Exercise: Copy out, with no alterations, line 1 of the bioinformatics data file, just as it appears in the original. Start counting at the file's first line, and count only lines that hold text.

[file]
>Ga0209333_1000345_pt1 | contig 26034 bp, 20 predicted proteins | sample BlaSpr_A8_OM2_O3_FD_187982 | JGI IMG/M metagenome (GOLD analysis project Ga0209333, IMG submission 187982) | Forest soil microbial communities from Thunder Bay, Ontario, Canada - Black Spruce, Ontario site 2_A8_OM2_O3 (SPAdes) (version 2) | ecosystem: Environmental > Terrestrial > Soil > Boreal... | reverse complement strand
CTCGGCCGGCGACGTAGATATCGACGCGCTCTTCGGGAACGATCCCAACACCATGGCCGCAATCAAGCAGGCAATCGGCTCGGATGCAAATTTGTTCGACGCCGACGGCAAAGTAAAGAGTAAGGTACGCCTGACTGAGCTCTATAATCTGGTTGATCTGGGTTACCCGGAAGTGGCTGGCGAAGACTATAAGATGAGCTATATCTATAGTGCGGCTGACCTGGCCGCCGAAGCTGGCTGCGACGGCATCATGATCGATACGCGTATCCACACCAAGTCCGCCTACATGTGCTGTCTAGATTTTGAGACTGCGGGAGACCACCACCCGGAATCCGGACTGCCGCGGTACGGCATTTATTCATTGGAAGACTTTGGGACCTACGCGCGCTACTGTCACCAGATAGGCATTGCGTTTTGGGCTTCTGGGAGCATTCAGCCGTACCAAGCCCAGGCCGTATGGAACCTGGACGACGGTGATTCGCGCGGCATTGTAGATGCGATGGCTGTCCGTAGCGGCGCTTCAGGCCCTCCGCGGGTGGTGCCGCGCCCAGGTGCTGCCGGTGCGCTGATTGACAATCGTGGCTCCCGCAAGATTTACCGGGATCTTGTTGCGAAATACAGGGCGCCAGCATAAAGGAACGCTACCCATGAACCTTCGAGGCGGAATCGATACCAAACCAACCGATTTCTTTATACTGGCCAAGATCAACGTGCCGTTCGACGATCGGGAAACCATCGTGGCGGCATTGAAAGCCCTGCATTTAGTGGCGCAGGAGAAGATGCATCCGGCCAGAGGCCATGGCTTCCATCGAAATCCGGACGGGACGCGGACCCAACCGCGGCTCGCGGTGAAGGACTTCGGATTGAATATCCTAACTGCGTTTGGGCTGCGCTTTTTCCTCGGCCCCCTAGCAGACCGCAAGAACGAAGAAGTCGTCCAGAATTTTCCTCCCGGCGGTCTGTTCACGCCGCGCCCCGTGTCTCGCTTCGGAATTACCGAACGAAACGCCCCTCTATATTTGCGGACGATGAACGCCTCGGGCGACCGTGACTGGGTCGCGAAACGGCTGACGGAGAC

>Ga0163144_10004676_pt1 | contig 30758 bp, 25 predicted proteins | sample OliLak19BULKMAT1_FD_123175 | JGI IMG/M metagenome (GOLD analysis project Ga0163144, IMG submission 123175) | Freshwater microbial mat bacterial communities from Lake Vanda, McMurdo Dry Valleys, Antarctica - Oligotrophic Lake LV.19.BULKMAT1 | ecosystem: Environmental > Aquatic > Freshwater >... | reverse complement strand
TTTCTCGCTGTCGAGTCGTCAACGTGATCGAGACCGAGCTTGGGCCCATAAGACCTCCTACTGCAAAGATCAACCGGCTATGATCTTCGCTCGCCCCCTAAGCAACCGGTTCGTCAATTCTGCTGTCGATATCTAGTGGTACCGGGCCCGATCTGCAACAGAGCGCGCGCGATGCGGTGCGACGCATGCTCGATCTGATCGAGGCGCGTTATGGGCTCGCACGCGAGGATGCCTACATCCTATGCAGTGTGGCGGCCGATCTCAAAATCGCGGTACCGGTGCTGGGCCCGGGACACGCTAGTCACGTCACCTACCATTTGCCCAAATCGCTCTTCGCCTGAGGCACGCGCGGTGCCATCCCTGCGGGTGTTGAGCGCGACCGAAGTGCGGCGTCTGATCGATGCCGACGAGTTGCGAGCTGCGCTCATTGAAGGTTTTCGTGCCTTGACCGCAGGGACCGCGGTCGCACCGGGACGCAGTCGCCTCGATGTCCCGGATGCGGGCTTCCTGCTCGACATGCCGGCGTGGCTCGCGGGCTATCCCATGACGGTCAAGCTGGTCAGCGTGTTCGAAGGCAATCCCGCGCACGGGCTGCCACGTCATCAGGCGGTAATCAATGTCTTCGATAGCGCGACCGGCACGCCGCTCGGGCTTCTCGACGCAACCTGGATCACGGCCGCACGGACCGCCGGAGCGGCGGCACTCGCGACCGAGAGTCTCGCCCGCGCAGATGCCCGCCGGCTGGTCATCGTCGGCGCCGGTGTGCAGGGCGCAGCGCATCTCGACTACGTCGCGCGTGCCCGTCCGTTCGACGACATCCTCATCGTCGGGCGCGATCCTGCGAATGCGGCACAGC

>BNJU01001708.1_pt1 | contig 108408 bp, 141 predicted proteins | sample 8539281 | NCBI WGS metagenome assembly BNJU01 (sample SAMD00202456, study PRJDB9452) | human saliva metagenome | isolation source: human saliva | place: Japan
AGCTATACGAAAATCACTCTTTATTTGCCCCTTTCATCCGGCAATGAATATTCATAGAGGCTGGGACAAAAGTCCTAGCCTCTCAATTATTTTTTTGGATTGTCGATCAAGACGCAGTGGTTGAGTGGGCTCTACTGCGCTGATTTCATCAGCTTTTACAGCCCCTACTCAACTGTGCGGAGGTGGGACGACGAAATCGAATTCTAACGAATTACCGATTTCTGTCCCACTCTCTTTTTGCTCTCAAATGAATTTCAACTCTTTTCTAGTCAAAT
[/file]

>Ga0209333_1000345_pt1 | contig 26034 bp, 20 predicted proteins | sample BlaSpr_A8_OM2_O3_FD_187982 | JGI IMG/M metagenome (GOLD analysis project Ga0209333, IMG submission 187982) | Forest soil microbial communities from Thunder Bay, Ontario, Canada - Black Spruce, Ontario site 2_A8_OM2_O3 (SPAdes) (version 2) | ecosystem: Environmental > Terrestrial > Soil > Boreal... | reverse complement strand